One morning, a young man wakes to find that a small, disgusting creature has attached itself to the base of his brain stem. The creature gives him a euphoric state of happiness but demands human victims in return.
The water is tainted. The Taint poisons the minds of men. It turns them into raging misogynists: monsters who want nothing more than to crush women's heads with rocks (or other objects). ... See full summary »
A female fashion model Anni Stark (played by Tiina Björkman) takes leave from the fashion business and goes to Finland's Lappland (a wilderness region in Northern Finland, better known as ... See full summary »
Siblings, Eric & his surreal artist sister Kay, her doctor husband David, her sister-in-law Brooke along with pilot Marsh become stranded on a rugged isle face off against a supernatural beast drawn to Kay who dreams of its killings.
A woman is seduced by and cast aside by a fickle lover. When the lover marries another woman who starts hallucinating during their wedding, she is accused of being a witch and thrown to her... See full summary »
Eddie Tor Swenson is a mild-mannered film editor with a wife, child, and a comfortable job editing art and drama films for a major studio. Following the suicide of their editor, heartless studio exec Sam Campbell transfers Ed to his department, the Splatter & Gore Department, to finish what the original editor was doing: editing the highly profitable but extremely violent Loose Limbs series of slashers. Sam allows Ed the use of his secluded country cottage so Ed can go about his work undisturbed, or so he thinks. The seclusion and the constant exposure to the violent nature and content of the films he's editing start to drive Ed insane. What begins as hallucinations leads to Ed's darker, murderous side emerging, and it puts the lives of everyone around him in danger: whether it be the film-buff studio warehouse man, or even Ed's family...Written by
The main character Edward says of the film he is cutting, 'Loose limbs': "In the movie, there's a girl who gets raped by a beaver and then shot in the head with a bazooka." Rumour has it that this scene was cut and destroyed from "Evil Ed". The filmmakers has denied this, but confirmed that there where plans to film and include it in the extended cut released by Arrow Video release. See more »
When the policeman is shot, and claims that Ed made a "nice shot", he's got blood on his face. But when he falls over on the floor, the blood is gone. See more »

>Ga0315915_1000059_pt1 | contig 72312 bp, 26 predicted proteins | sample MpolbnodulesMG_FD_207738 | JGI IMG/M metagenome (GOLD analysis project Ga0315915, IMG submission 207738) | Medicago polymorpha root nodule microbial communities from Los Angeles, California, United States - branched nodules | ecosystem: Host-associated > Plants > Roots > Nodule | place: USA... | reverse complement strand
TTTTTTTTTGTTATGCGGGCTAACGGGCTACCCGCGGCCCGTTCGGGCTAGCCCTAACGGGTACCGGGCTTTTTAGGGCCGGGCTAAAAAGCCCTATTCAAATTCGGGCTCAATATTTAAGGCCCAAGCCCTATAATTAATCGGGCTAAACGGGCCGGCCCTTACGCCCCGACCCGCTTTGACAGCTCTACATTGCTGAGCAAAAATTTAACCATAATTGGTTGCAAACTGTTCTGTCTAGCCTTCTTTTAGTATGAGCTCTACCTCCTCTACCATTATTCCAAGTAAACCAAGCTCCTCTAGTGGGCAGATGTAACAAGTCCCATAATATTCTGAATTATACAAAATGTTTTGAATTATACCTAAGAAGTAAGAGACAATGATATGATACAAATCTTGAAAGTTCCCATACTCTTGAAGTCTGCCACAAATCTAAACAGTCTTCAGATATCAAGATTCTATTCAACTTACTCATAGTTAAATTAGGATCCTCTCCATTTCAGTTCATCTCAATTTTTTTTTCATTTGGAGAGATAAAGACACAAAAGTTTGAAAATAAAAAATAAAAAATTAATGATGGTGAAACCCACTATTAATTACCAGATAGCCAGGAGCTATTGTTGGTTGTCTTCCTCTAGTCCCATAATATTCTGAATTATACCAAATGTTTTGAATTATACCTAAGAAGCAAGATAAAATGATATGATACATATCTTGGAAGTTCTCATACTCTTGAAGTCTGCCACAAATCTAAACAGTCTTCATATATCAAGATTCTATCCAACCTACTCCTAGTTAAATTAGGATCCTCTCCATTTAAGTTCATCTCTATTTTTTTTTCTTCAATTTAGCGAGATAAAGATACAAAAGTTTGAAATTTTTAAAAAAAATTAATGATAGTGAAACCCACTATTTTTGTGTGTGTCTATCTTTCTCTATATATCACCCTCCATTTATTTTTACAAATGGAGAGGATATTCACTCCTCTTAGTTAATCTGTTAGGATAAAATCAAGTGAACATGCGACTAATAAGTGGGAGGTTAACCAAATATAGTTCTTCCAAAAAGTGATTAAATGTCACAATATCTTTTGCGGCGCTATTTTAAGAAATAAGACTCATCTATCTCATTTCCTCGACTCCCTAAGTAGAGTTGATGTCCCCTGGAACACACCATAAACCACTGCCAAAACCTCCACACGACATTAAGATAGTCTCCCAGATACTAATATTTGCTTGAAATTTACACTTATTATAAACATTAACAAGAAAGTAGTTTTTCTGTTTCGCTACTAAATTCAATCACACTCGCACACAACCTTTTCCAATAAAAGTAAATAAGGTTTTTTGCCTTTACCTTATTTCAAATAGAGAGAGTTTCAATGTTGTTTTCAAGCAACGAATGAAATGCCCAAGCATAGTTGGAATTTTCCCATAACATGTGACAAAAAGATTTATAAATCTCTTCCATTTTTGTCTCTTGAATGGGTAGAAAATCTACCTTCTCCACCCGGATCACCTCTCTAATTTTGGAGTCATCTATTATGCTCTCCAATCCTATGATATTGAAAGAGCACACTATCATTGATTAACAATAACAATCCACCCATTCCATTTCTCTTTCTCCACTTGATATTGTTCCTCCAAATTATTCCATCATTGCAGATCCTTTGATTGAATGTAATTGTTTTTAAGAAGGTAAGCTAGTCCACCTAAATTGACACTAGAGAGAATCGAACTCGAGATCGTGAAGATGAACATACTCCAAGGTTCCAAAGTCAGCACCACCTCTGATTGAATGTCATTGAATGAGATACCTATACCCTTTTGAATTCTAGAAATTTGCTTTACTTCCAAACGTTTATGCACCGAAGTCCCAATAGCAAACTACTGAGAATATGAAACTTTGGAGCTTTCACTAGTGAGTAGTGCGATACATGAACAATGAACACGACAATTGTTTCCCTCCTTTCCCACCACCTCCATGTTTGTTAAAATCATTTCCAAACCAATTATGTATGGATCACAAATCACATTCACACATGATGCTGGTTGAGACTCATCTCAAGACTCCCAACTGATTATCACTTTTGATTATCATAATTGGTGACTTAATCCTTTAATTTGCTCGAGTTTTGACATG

Why is "Loose Limbs 8" in my office when it should be with Eddie?
Uh... Number eight? Um... that's because... um... uh... I forgot?
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The characters and events in this motion picture are fictional, any similarity to actual persons living, dead, undead, living dead, re-animated or ressurrected is purely coincidel. See more »
Twenty Years Later, Still One of the Best Horror Films Out There
Ed (coincidentally an editor) is hired to cut horror films down to be favorable in Europe (where standards are much more rigorous). But he finds the films very mind-destroying and starts going a little bit mad. Okay, "a little bit" might be an understatement.
When you think of horror films, you may not think of Sweden. And if you are thinking of the goriest ones, maybe even less so. Which is all the more reason why "Evil Ed" exists and why it is both a great gore film and a brilliant satire. Sweden's State Cinema Bureau existed from 1911 until 1996, not officially disbanding until 2011. This made it the oldest film censoring organization in the world. Which explains Ed. While the film takes place in the United States, the job Ed has is clearly a reflection of what censors in Sweden actually did. (The United States has never had an official censorship bureau, though it feels that way sometimes if you want your film to get a R rating rather than an NC-17.)
Regarding the film itself, let it just be said first of all: best. opening. scene. ever. A man in an office who blows up his head with a grenade. His boss then says -- with a straight face -- "you're fired". The entire film does not keep up this level of intensity, but it certainly tries. And anyone who likes their gore with a heaping spoonful of comedy will be enamored.
Take the shotgun scenes, the decapitation, the clips from fictional film-within-a-film "Lost Limbs" (which one wishes were a real film). The writer-director of "Evil Ed" (Anders Jacobsson) thought up the idea of a woman who gets raped by a beaver and then immediately after gets shot in the face with a bazooka. That is something you won't find in any other movie (at least, unless there is a scene in "Zombeavers" that escapes the memory).
This film's biggest flaw is the quality. The picture is not as crisp as a 1995 film should be, and the sound could be touched up (though it is not bad). Because of the production value, you might feel like you are watching a 1980s film. Although, this criticism may also be one of the film's strengths -- "Evil Ed" also has the 1980s style of writing and directing in it: a sense of fun and giving the audience a little something extra over the top. We all miss those days.
The 3-disc Arrow Video Blu-ray is ridiculous, but this is the sort of title that deserves it. We have an introduction by writer/director Anders Jacobsson and editor Doc. An extensive making-of documentary featuring interviews with cast and crew, a featurette looking at the early filmmaking endeavors of the Evil Ed crew and a companion piece where the filmmakers discuss their careers following Evil Ed. There are deleted scenes and bloopers...
But the real gem here (other than the new, extended cut of the film) is "Lost in Brainland", a never-before-seen extended three-hour making-of documentary. Holy smokes, could there possibly be anything left to say about this film after all these interviews and three hours of investigation?
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